Silt, algae bed, aquatic macrophytes

Silt, Aquatic macrophytes

Modifiers

Eco- unit

Eco-unit

Structure

patchy

Continuous but still patchy

Relief

Flat, silty sand

Hills, silty sand

Substratum texture

Solid and cobble

cobble

Biota

Sea grass, red algae, sponge,

Red algae, green algae, sponge, brown algae, fish,sea grass

Rock type

dolerite

dolerite

Figure 1: table of benthic habitat from underwater camera between Tamar Estuarine site 1 and site 2.

Site 1

Site 2

Sediment/rock

Hard, dolerite

Dolerite, More sediment

Biota

Ostracad, brown algae, decapod, gastropod, red algae, sea grass, coral ,sponge , shrimp, crab

Red algae, gastropod, bivalve, bryzoa, polychaete worm

Figure 2: table of benthic habitat collected from benthic grab between Tamar Estuarine site 1 and site 2.

Figure 1 and table 2 shows the site 1 and 2 have a rock type of dolerite and most have macrophytes and algae, a lot of biota in both sites. The measurement of secchi depth in site 1 is 6.9m and site 2 is 6m.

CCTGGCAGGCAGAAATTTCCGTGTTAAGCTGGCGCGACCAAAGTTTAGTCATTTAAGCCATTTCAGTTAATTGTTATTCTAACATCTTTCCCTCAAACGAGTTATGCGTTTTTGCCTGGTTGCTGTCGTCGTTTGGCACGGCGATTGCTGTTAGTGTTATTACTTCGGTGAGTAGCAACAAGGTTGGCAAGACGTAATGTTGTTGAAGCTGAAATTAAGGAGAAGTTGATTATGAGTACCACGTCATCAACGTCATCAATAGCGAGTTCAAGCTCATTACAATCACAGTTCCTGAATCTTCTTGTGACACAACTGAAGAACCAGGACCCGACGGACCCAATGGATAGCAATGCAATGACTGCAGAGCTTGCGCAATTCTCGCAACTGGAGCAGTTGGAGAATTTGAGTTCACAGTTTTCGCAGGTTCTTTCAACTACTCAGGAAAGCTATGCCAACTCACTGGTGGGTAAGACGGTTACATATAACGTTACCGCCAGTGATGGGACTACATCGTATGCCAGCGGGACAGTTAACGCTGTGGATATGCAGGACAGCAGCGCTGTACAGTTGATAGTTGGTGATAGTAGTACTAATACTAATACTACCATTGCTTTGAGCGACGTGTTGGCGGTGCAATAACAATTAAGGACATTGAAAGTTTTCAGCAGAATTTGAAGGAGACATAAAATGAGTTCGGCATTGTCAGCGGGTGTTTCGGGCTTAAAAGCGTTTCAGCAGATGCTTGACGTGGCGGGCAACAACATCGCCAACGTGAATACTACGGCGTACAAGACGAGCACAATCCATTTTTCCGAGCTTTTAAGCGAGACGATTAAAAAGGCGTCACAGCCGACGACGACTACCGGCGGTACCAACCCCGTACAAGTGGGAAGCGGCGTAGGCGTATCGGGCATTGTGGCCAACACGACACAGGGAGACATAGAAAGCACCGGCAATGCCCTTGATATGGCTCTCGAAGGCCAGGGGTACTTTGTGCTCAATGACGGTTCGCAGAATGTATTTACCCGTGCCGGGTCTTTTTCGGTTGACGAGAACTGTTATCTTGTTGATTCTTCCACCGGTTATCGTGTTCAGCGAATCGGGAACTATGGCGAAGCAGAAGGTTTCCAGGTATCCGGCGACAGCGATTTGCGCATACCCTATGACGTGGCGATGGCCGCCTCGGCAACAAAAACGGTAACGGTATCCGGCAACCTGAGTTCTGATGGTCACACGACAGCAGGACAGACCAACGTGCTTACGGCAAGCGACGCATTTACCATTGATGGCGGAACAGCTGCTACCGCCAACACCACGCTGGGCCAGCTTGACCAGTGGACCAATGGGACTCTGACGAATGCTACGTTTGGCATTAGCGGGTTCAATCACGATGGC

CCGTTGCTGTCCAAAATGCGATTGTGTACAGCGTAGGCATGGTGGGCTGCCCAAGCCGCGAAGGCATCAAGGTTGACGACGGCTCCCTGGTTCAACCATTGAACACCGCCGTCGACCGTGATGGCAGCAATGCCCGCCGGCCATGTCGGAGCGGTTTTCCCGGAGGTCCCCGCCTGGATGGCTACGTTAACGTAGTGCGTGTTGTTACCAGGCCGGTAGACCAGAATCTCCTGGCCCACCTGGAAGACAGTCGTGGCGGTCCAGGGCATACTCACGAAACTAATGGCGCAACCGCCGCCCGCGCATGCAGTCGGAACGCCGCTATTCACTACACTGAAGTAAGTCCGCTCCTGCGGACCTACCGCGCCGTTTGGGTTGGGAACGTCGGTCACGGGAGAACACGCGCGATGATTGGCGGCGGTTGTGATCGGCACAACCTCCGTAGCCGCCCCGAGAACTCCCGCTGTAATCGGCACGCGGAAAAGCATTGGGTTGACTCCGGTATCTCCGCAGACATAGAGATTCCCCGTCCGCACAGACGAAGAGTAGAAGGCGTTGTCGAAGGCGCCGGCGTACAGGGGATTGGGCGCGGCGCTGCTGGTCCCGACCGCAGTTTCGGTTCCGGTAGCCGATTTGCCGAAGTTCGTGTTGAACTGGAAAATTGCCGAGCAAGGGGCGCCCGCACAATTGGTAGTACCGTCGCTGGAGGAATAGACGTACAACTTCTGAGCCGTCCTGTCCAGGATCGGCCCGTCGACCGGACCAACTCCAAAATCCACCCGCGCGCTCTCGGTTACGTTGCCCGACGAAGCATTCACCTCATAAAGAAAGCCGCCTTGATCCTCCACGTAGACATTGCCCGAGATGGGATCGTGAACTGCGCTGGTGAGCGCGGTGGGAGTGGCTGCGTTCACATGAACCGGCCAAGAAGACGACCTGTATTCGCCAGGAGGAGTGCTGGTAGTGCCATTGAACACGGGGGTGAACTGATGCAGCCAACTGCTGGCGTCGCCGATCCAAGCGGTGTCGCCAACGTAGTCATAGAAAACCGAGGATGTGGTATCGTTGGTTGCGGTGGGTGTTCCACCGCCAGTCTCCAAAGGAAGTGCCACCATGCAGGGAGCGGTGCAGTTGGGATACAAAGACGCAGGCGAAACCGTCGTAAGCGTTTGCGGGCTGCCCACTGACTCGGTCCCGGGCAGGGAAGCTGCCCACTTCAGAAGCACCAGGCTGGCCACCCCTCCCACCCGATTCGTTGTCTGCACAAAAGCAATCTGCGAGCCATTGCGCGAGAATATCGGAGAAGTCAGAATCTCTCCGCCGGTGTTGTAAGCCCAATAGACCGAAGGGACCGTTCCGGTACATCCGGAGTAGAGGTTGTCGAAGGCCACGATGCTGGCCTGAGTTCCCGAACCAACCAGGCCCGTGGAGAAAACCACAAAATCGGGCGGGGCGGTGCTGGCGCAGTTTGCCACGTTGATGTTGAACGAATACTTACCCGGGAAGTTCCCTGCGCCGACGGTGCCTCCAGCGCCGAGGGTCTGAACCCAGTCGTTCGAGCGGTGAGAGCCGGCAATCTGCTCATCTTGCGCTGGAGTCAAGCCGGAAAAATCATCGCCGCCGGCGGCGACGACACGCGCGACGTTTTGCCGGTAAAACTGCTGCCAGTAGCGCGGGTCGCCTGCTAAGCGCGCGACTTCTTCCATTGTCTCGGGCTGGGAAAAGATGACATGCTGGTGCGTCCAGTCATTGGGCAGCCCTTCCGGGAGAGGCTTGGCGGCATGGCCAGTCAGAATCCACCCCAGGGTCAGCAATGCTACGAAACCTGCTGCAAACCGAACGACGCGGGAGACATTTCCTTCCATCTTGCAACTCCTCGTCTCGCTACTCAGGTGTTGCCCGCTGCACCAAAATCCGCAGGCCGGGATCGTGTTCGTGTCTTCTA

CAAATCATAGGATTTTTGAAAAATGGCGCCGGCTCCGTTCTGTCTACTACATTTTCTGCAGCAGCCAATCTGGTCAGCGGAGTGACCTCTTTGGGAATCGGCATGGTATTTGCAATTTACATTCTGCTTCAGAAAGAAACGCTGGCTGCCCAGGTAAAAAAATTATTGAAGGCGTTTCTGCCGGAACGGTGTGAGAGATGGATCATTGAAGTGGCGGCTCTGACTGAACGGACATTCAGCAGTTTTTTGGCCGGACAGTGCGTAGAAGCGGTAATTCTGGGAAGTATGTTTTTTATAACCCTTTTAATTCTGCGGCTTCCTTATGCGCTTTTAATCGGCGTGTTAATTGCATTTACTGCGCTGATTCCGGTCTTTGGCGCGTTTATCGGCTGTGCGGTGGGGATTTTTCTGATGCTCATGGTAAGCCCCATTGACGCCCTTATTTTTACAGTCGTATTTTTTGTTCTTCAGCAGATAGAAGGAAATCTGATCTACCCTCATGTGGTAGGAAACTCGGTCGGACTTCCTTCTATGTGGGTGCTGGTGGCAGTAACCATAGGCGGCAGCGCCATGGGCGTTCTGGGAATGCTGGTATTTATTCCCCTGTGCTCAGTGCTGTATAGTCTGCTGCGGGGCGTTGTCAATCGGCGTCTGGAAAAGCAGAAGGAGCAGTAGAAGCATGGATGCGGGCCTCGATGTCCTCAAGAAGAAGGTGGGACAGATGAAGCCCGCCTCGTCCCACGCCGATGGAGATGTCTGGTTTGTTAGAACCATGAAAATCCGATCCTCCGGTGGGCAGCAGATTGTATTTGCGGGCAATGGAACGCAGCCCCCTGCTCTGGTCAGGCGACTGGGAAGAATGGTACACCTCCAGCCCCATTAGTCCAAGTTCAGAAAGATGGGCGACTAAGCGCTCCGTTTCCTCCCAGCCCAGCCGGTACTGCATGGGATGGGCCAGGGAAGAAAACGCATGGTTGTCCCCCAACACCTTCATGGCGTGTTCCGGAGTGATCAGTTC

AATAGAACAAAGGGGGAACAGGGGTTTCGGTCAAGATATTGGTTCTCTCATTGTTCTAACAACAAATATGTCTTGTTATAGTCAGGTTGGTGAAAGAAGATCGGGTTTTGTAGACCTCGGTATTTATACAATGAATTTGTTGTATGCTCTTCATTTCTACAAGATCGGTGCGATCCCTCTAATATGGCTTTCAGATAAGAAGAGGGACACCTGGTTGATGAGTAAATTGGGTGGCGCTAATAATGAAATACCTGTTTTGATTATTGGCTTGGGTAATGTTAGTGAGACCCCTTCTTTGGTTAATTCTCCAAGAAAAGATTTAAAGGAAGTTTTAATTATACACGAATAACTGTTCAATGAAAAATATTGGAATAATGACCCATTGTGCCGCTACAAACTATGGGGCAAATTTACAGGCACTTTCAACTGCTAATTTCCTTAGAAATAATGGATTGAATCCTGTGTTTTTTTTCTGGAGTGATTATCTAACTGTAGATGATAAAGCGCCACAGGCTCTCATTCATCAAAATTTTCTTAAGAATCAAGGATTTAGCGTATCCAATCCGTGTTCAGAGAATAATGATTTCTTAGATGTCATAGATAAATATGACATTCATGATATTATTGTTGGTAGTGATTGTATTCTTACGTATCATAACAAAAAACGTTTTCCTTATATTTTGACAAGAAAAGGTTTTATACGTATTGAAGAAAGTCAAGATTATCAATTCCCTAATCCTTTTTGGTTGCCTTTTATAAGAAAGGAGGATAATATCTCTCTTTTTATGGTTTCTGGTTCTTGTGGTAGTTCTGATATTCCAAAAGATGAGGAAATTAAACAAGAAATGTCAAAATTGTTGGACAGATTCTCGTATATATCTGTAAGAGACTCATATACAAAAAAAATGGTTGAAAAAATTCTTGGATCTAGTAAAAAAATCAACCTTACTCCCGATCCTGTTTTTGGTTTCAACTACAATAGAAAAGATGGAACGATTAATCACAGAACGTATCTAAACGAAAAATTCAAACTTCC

Site 1

depth(m)

Temperature (.c)

PH

Turbility

Level Dissolve Oxygen

Chorophyll a

salinty (ppt)

0

16.31

9.02

0.51

0

0.51

33.5

5

16.31

9.03

0.59

0

0.59

33.7

10

16.31

9.03

0.58

0

0.58

33.78

15

16.31

9.03

0.53

0

0.53

33.94

20

16.33

9.03

0.48

0

0.48

34.09

Site 2

0

16.31

9.04

0.6

0

0.46

33.8

5

16.3

9.04

0.7

0

0.5

33.89

10

16.3

9.04

0.5

0

0.47

33.94

15

16.31

9.04

0.4

0

0.5

33.91

20

16.3

9.04

0.7

0

0.45

34.12

25

16.29

9.04

0.5

0

0.49

34.1

Figure 3: Table of water quality collected from hydrolab in Tamar Estuarine between site 1 and site 2

Figure 4: Graph of depth (m) against Salinity (ppt) between Taman Estuarine site 1 and site 2

The figure 3 shows the almost the same of temperature, PH, chorophyll a and salinity in both sites when down the depth until 25. Figure 4 shows the positive correlation between depth and salinity between both sites, but site 2 salinity have decreased a little in the depth of 15m and 25m. The range of salinity is between 33.5ppt and 34ppt.

Sample

Volume Filtered (m3)

Measuring cylinder (ml)

Biomass (ml)

Biomass (ml m-3)

Site 1

44.6

100

6.0

0.13

Site 2

102.1

100

2.3

0.022

Figure 5: table estimation of zooplankton biomass is each sample.

Figure 6: zooplankton Abundance between site 1 and 2.